Both Mitchell and Hilde proposed amendments Monday to Bishop's recommendation, suggesting shifting schedules in other ways. Board members rejected both amendments.

Anchorage educators still don't have a contract, and they packed Monday's board meeting. The Anchorage Education Association didn't take a position on whether to shift start times because not everyone had the same opinion, said the teachers union president. Public comment during the meeting ranged from the potential closing of Mount Spurr Elementary School to the loss of the middle school model. Just a few people brought up school start times.

Michelle Bergquist, a teaching assistant at Gruening Middle School, told the board she opposed changing start times. The recommendation only gives high school students an extra 30 minutes of sleep, she said, but it has serious implications for many others, including middle school students who wouldn't get out of school until 4 p.m.

"You're going to cause a financial impact on so many families — there are so many factors to take into consideration — for an extra half-hour of sleep for the high schoolers?" she said.

Dr. Phyllis Kiehl, a pediatrician, said a school day that starts too early negatively impacts adolescents. Schools that have pushed start times later for older students have seen improvements in students' health, safety and academics.

"The bottom line is: We should do what's right for the children, so I urge you to finally make some changes," she told the board.

Thomas Pease, a teacher at Mears Middle School, questioned whether changing school start times was a wise use of public resources.

District administrators started exploring changing school start times last year at the direction of the school board. They hired a Colorado-based consulting business, Western Demographics, to research the start-time issue and get feedback from the community through open house meetings and surveys. The district agreed to pay Western Demographics up to $63,790 for the start-time work, according to the contract. It had spent $23,840 by Tuesday, said Jim Anderson, the district chief financial officer.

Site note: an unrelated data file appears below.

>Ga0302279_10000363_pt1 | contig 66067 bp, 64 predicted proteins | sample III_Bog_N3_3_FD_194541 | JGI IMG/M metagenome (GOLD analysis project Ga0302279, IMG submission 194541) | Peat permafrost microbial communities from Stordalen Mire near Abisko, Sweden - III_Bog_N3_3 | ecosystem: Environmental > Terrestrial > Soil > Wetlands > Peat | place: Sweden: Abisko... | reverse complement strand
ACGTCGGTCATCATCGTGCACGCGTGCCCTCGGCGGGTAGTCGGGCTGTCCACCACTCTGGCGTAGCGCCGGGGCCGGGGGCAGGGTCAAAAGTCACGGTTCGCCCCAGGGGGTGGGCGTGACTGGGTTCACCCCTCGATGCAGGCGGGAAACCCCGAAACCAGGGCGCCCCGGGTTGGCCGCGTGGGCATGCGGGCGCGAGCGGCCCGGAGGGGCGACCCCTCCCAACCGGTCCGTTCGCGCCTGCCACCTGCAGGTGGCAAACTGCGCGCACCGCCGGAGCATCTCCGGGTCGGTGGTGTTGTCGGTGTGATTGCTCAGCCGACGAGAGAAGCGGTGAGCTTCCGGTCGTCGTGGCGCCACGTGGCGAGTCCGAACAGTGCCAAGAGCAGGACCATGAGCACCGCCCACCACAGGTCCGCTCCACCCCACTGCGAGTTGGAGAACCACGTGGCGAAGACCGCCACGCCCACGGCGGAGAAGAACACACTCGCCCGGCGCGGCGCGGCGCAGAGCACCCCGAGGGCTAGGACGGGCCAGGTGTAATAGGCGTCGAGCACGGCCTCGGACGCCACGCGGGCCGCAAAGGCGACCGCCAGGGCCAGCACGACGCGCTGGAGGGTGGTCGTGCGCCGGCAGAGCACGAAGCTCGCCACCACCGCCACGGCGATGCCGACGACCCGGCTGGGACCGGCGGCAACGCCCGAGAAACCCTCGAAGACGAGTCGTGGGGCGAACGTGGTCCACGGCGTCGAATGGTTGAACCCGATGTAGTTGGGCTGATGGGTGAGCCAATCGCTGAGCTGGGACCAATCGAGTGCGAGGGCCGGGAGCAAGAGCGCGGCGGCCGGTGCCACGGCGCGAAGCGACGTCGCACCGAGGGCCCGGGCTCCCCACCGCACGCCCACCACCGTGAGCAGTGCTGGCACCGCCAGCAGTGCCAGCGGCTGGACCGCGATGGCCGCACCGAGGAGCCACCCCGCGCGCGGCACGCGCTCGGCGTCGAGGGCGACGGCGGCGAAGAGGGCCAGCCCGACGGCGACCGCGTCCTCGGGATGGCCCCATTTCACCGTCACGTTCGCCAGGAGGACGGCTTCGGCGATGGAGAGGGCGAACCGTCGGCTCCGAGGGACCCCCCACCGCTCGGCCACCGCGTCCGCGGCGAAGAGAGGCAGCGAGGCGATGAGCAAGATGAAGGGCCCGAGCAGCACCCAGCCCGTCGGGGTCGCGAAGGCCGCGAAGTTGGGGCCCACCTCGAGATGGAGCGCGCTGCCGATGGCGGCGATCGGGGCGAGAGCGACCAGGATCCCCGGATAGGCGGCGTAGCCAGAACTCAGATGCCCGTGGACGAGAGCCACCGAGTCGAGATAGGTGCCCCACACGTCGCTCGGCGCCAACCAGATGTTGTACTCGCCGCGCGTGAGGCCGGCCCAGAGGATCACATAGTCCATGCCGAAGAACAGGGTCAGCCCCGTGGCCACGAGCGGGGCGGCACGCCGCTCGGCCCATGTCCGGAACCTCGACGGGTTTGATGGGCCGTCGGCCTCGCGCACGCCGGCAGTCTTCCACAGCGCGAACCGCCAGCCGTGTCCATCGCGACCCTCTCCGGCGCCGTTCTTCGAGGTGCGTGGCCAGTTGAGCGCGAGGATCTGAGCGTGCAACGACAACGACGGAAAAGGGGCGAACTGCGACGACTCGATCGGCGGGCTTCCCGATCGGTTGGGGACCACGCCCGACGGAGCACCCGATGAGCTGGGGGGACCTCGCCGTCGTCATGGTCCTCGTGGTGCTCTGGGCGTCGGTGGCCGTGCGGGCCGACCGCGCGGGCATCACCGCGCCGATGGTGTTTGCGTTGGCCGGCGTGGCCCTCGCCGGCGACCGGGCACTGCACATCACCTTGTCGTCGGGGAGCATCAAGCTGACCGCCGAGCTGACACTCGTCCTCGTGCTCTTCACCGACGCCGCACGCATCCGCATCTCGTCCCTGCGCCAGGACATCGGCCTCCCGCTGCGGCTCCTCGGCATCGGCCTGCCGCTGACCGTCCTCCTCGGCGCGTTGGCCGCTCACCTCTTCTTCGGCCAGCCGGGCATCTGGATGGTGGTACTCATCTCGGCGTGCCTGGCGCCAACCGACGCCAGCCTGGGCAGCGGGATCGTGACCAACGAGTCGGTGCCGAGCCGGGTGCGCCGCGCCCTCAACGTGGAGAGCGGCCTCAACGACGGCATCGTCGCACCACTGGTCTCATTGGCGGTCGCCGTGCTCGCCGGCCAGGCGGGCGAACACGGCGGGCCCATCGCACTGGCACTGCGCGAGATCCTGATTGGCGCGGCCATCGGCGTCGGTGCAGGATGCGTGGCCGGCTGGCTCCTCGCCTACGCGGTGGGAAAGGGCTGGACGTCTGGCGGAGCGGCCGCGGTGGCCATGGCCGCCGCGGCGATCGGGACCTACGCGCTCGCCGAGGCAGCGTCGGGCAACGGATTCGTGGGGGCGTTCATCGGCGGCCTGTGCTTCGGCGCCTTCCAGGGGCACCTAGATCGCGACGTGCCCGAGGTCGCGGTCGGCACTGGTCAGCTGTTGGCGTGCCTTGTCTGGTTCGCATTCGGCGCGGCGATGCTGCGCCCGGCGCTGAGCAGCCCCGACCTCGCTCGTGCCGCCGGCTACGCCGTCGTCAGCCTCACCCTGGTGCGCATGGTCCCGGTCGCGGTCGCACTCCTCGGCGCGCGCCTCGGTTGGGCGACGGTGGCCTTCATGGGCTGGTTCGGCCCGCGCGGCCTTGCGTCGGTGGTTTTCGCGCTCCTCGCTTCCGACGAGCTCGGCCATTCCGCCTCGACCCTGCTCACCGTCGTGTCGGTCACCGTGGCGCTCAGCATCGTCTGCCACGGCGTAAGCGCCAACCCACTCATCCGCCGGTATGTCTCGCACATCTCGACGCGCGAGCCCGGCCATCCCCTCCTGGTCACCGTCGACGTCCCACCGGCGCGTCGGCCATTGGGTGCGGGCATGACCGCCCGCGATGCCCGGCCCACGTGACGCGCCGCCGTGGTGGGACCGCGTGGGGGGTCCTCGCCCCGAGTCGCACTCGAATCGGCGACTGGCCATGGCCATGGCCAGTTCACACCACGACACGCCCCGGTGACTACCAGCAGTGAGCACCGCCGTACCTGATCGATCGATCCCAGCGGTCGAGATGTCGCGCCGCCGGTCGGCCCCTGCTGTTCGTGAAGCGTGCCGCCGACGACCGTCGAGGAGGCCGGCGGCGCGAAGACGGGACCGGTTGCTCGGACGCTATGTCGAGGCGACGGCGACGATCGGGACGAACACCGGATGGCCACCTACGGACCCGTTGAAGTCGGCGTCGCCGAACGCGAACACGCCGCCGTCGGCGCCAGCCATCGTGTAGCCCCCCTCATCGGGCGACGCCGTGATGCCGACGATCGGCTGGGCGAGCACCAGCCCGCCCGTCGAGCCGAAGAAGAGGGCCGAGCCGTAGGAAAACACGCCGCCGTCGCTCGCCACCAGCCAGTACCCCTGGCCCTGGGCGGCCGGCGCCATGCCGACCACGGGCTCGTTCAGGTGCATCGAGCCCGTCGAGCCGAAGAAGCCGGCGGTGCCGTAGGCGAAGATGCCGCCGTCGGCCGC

The Anchorage School Board last voted on whether to change school start times in 2002. The debate centered on whether to have high schools start later than 7:30 a.m. The board sided with then-Superintendent Carol Comeau, who said the district should continue researching the issue because there was no community consensus about what to do, according to an Anchorage Daily News article from the time.

On Monday, the board also approved calendars for the next three school years that closely mirror the current calendar. The calendars don't extend Thanksgiving break by three days or move the first day of school three days earlier, as was recommended by a calendar committee made up of educators, administrators and community members.

A longer Thanksgiving break would negatively impact too many people, Holleman said.

In a 5-1 vote, the board approved school calendars for 2019-20, 2020-21 and 2021-22. Students' first day of school next year is on Aug. 20, a Tuesday. Thanksgiving break will still be two days.

Donley cast the only dissenting vote on the calendars. He supported not moving up the start of the school year. However, he said, he wanted students to have off the first Friday of Fur Rondy and he wanted more time between spring break and the start of the Iditarod Trail Sled Dog Race. The board had previously rejected his amendment for those changes.

Tegan Hanlon

Tegan Hanlon was a reporter for the Anchorage Daily News between 2013 and 2019. She now reports for Alaska Public Media.